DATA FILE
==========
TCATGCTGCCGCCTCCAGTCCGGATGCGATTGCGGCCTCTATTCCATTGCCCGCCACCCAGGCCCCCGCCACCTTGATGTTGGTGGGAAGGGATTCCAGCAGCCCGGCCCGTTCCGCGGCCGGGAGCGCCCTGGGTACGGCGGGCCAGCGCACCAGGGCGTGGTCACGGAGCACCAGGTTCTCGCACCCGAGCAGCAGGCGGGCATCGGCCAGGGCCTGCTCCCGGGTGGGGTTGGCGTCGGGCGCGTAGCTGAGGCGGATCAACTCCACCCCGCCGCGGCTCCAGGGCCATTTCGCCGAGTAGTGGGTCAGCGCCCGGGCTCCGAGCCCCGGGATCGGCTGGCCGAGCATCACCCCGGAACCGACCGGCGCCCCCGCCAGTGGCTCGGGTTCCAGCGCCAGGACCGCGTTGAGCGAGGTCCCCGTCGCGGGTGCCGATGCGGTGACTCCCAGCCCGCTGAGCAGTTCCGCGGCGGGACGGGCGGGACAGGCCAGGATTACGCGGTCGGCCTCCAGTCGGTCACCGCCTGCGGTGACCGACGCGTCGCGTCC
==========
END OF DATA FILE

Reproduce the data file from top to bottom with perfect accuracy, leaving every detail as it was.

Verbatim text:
TCATGCTGCCGCCTCCAGTCCGGATGCGATTGCGGCCTCTATTCCATTGCCCGCCACCCAGGCCCCCGCCACCTTGATGTTGGTGGGAAGGGATTCCAGCAGCCCGGCCCGTTCCGCGGCCGGGAGCGCCCTGGGTACGGCGGGCCAGCGCACCAGGGCGTGGTCACGGAGCACCAGGTTCTCGCACCCGAGCAGCAGGCGGGCATCGGCCAGGGCCTGCTCCCGGGTGGGGTTGGCGTCGGGCGCGTAGCTGAGGCGGATCAACTCCACCCCGCCGCGGCTCCAGGGCCATTTCGCCGAGTAGTGGGTCAGCGCCCGGGCTCCGAGCCCCGGGATCGGCTGGCCGAGCATCACCCCGGAACCGACCGGCGCCCCCGCCAGTGGCTCGGGTTCCAGCGCCAGGACCGCGTTGAGCGAGGTCCCCGTCGCGGGTGCCGATGCGGTGACTCCCAGCCCGCTGAGCAGTTCCGCGGCGGGACGGGCGGGACAGGCCAGGATTACGCGGTCGGCCTCCAGTCGGTCACCGCCTGCGGTGACCGACGCGTCGCGTCC